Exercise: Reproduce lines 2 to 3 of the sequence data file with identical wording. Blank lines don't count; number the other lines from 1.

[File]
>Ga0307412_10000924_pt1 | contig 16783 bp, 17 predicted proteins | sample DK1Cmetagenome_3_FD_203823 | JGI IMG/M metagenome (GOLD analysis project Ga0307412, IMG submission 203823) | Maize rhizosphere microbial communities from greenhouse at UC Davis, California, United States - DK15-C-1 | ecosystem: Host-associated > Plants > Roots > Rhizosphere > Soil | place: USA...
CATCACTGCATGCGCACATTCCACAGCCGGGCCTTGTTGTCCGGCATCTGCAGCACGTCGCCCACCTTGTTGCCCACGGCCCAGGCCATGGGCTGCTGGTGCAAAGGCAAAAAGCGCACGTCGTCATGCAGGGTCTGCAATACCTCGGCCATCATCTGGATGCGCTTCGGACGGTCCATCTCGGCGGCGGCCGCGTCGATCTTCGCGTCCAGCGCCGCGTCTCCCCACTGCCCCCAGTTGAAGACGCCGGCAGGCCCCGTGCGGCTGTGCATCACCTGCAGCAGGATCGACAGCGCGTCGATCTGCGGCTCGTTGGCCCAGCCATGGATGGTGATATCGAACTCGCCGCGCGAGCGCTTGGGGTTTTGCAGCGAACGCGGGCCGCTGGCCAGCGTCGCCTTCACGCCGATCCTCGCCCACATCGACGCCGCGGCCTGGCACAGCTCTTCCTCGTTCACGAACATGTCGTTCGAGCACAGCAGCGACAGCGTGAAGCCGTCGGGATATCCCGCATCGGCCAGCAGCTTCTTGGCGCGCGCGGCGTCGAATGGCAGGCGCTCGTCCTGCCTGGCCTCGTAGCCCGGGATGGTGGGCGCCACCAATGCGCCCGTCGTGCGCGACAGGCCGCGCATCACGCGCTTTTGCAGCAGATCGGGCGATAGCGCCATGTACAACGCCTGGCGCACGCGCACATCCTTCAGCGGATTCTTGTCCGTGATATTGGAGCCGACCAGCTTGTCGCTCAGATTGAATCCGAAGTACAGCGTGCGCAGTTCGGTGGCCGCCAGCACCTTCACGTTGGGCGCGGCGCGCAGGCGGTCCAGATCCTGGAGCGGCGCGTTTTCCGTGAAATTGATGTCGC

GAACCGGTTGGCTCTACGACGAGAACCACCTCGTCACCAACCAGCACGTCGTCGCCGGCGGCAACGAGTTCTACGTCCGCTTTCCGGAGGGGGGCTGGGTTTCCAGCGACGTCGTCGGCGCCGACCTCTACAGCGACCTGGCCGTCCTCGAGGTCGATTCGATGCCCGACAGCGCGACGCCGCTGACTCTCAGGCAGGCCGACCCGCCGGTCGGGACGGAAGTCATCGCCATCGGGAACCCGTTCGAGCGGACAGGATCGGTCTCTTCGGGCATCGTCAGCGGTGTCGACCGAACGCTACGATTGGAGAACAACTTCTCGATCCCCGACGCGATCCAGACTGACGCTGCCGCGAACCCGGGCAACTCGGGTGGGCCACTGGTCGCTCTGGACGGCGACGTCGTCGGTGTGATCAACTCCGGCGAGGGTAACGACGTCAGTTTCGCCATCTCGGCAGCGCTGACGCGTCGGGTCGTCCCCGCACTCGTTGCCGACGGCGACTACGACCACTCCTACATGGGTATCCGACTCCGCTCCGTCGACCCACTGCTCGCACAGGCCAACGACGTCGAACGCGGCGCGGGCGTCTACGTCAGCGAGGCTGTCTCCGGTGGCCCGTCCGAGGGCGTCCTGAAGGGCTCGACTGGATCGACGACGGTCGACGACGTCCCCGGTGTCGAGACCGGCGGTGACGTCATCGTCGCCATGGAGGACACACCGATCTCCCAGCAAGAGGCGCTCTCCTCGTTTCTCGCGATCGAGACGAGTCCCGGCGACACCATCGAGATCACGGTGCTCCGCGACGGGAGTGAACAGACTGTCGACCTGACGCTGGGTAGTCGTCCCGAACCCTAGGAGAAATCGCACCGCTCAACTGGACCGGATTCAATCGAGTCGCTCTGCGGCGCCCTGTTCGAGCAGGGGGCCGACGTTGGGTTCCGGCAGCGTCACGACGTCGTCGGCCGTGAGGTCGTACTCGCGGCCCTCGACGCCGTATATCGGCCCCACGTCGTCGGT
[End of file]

CATCACTGCATGCGCACATTCCACAGCCGGGCCTTGTTGTCCGGCATCTGCAGCACGTCGCCCACCTTGTTGCCCACGGCCCAGGCCATGGGCTGCTGGTGCAAAGGCAAAAAGCGCACGTCGTCATGCAGGGTCTGCAATACCTCGGCCATCATCTGGATGCGCTTCGGACGGTCCATCTCGGCGGCGGCCGCGTCGATCTTCGCGTCCAGCGCCGCGTCTCCCCACTGCCCCCAGTTGAAGACGCCGGCAGGCCCCGTGCGGCTGTGCATCACCTGCAGCAGGATCGACAGCGCGTCGATCTGCGGCTCGTTGGCCCAGCCATGGATGGTGATATCGAACTCGCCGCGCGAGCGCTTGGGGTTTTGCAGCGAACGCGGGCCGCTGGCCAGCGTCGCCTTCACGCCGATCCTCGCCCACATCGACGCCGCGGCCTGGCACAGCTCTTCCTCGTTCACGAACATGTCGTTCGAGCACAGCAGCGACAGCGTGAAGCCGTCGGGATATCCCGCATCGGCCAGCAGCTTCTTGGCGCGCGCGGCGTCGAATGGCAGGCGCTCGTCCTGCCTGGCCTCGTAGCCCGGGATGGTGGGCGCCACCAATGCGCCCGTCGTGCGCGACAGGCCGCGCATCACGCGCTTTTGCAGCAGATCGGGCGATAGCGCCATGTACAACGCCTGGCGCACGCGCACATCCTTCAGCGGATTCTTGTCCGTGATATTGGAGCCGACCAGCTTGTCGCTCAGATTGAATCCGAAGTACAGCGTGCGCAGTTCGGTGGCCGCCAGCACCTTCACGTTGGGCGCGGCGCGCAGGCGGTCCAGATCCTGGAGCGGCGCGTTTTCCGTGAAATTGATGTCGC

GAACCGGTTGGCTCTACGACGAGAACCACCTCGTCACCAACCAGCACGTCGTCGCCGGCGGCAACGAGTTCTACGTCCGCTTTCCGGAGGGGGGCTGGGTTTCCAGCGACGTCGTCGGCGCCGACCTCTACAGCGACCTGGCCGTCCTCGAGGTCGATTCGATGCCCGACAGCGCGACGCCGCTGACTCTCAGGCAGGCCGACCCGCCGGTCGGGACGGAAGTCATCGCCATCGGGAACCCGTTCGAGCGGACAGGATCGGTCTCTTCGGGCATCGTCAGCGGTGTCGACCGAACGCTACGATTGGAGAACAACTTCTCGATCCCCGACGCGATCCAGACTGACGCTGCCGCGAACCCGGGCAACTCGGGTGGGCCACTGGTCGCTCTGGACGGCGACGTCGTCGGTGTGATCAACTCCGGCGAGGGTAACGACGTCAGTTTCGCCATCTCGGCAGCGCTGACGCGTCGGGTCGTCCCCGCACTCGTTGCCGACGGCGACTACGACCACTCCTACATGGGTATCCGACTCCGCTCCGTCGACCCACTGCTCGCACAGGCCAACGACGTCGAACGCGGCGCGGGCGTCTACGTCAGCGAGGCTGTCTCCGGTGGCCCGTCCGAGGGCGTCCTGAAGGGCTCGACTGGATCGACGACGGTCGACGACGTCCCCGGTGTCGAGACCGGCGGTGACGTCATCGTCGCCATGGAGGACACACCGATCTCCCAGCAAGAGGCGCTCTCCTCGTTTCTCGCGATCGAGACGAGTCCCGGCGACACCATCGAGATCACGGTGCTCCGCGACGGGAGTGAACAGACTGTCGACCTGACGCTGGGTAGTCGTCCCGAACCCTAGGAGAAATCGCACCGCTCAACTGGACCGGATTCAATCGAGTCGCTCTGCGGCGCCCTGTTCGAGCAGGGGGCCGACGTTGGGTTCCGGCAGCGTCACGACGTCGTCGGCCGTGAGGTCGTACTCGCGGCCCTCGACGCCGTATATCGGCCCCACGTCGTCGGT